Optimal arrow flight and grouping relies on more than just consistent shooting and a well-tuned bow. You should also consider the balance of the arrow. The arrow’s front-of-center (FOC) is an element that can contribute to consistent grouping across all disciplines of archery. Knowing how much weight to use in the arrow point is one of the keys that can help you decide what FOC to choose.
The FOC of an arrow is the distance between two positions on the arrow, from the midpoint of the arrow’s length to the position where the arrow balances. Due to the weight of the point, the center of gravity is naturally closer to the front of the arrow rather than in the middle. Having a balance point directly in the middle of the arrow would cause a tumbling effect during flight, meaning the arrow would not be able to maintain its direction over long distances.
The FOC of the arrow can be modified in one of two ways, with adjustments to arrow point weight and fletching size/material. Increasing the point weight or using a smaller and lighter fletching will move the balance point closer to the front of the arrow, thus increasing the FOC. Decreasing the point weight or using heavier fletching will move the balance closer to the middle of the arrow, thus decreasing the FOC. Obviously, changing the point weight, preferably with a screw-in weight system, is the easier option. Experiment until the arrows group to the desired precision. When an archer knows a certain FOC works really well for them, they’ll need to offset any changes in fletching size or weight with a corresponding change in the point weight.
Top archers all over the world will experiment with point weight until their arrows group well and give them their desired scores, and then make a note of possible FOC ranges. They don’t get too bogged down with trying to make their FOC exactly, say, 13%, but anything between 12% and 14% is an acceptable range for optimal performance.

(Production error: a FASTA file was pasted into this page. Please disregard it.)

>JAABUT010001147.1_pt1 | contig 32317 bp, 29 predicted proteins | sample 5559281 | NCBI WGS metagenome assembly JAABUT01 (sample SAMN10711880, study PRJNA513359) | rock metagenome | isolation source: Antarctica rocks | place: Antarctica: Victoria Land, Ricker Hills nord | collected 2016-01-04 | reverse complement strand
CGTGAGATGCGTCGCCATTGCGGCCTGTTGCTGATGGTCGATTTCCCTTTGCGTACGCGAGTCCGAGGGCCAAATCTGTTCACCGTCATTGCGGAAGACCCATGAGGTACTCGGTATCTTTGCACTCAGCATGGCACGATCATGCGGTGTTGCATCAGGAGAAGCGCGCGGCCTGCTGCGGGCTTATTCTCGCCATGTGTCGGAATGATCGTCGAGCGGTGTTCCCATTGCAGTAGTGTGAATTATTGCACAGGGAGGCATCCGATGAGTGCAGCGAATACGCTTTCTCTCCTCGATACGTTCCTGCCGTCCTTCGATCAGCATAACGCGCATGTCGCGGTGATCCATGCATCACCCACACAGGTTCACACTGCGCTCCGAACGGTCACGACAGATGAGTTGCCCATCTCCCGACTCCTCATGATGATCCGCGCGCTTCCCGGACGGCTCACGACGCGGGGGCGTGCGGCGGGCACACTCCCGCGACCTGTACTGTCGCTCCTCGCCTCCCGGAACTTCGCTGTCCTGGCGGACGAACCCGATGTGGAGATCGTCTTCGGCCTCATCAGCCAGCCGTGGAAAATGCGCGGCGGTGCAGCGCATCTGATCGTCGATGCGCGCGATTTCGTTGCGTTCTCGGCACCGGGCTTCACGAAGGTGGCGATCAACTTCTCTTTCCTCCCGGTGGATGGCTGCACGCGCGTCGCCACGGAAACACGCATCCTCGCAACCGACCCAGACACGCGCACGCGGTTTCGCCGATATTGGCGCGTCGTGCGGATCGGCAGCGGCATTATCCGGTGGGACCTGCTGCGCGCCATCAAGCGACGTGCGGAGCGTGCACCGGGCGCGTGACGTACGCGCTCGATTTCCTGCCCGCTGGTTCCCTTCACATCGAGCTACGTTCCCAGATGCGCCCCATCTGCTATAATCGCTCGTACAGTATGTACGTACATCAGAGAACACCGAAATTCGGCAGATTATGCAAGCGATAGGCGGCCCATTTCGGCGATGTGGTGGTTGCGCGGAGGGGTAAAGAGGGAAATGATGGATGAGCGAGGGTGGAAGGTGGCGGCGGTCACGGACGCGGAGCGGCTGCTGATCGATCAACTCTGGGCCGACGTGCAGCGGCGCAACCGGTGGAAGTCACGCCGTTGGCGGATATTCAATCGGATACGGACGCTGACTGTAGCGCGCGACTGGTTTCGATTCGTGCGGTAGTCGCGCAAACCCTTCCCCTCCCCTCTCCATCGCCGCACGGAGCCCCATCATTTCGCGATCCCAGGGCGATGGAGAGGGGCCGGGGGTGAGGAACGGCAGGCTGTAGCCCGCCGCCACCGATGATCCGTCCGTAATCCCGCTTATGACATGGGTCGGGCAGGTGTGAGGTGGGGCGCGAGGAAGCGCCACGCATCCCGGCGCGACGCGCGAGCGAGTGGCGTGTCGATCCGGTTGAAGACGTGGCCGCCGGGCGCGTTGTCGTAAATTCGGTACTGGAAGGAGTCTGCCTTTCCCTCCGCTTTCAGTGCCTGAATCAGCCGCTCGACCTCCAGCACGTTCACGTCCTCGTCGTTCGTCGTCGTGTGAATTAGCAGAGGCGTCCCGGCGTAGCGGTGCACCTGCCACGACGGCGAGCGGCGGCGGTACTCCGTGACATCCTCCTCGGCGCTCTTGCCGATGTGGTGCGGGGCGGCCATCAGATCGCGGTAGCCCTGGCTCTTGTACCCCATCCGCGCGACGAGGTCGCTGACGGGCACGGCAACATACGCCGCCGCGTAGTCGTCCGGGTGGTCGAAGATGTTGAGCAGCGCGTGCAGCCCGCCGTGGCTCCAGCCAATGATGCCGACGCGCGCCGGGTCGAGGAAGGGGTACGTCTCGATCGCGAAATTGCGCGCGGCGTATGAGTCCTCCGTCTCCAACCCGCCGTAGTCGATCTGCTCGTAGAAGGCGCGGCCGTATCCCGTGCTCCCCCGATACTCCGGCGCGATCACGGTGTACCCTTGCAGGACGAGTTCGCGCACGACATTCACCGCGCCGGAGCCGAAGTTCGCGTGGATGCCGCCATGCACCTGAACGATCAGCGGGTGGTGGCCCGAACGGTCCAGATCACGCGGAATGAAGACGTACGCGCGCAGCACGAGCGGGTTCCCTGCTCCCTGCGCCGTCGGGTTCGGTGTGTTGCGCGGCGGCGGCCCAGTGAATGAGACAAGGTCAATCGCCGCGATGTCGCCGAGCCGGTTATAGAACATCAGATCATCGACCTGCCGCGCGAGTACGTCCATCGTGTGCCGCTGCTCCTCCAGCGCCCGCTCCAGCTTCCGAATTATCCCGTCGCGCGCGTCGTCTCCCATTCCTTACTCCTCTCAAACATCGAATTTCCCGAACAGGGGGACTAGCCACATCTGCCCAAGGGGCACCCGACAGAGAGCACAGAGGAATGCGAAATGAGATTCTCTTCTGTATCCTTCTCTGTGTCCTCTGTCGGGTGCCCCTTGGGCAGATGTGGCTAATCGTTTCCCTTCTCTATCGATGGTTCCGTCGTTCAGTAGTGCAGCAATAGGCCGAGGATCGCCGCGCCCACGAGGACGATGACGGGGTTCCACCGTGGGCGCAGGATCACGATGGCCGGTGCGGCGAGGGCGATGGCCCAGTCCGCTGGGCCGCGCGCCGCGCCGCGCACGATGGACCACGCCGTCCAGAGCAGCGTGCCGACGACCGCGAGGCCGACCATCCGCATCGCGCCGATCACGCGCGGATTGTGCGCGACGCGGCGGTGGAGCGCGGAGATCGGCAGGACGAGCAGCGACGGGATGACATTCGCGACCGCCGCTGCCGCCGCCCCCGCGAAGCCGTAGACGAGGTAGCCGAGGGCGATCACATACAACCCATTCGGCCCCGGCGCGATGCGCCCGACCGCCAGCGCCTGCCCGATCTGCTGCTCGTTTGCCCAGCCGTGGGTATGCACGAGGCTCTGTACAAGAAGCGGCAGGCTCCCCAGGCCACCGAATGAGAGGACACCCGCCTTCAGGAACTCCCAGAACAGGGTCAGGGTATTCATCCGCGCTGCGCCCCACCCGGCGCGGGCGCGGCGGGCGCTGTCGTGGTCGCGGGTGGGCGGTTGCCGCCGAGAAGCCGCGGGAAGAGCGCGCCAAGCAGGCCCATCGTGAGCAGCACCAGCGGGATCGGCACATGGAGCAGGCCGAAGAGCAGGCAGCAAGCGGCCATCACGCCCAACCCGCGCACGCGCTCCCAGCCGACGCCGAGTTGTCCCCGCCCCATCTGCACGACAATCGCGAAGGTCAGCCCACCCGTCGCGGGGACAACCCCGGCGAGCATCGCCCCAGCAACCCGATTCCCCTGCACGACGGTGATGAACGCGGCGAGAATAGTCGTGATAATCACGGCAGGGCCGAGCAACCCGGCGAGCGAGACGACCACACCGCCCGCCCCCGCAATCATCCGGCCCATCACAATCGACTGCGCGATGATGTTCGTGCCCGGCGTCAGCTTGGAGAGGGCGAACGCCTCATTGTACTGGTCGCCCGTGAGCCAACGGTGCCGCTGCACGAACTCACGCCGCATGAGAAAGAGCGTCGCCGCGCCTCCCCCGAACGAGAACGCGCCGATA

Although a heavier point for outdoor shooting is preferred because of its ability to “track” in the wind, a point that’s too heavy can hinder archers by accentuating their inconsistencies, especially for recurve archers using their fingers to release the string. An arrow with a higher FOC can tend to nose-dive when the shot is not executed properly, and this can be magnified over a longer distance. This is the classic situation of “more is not always better.”
There is no magic FOC number that works for everyone, but something that seems to be consistent among different archers is that FOC indoors versus outdoors is always different, with indoor arrows having a higher FOC than outdoor arrows. The higher FOC for indoor arrows is usually caused by the need to increase the point weight to make a stiffer aluminum arrow tune better.
To effectively utilize the FOC, an archer should ensure that their release is as consistent as possible. No amount of FOC testing will help if the shot is not honed. Once the shot is consistent, FOC tuning will be a great asset in any archer’s tuning.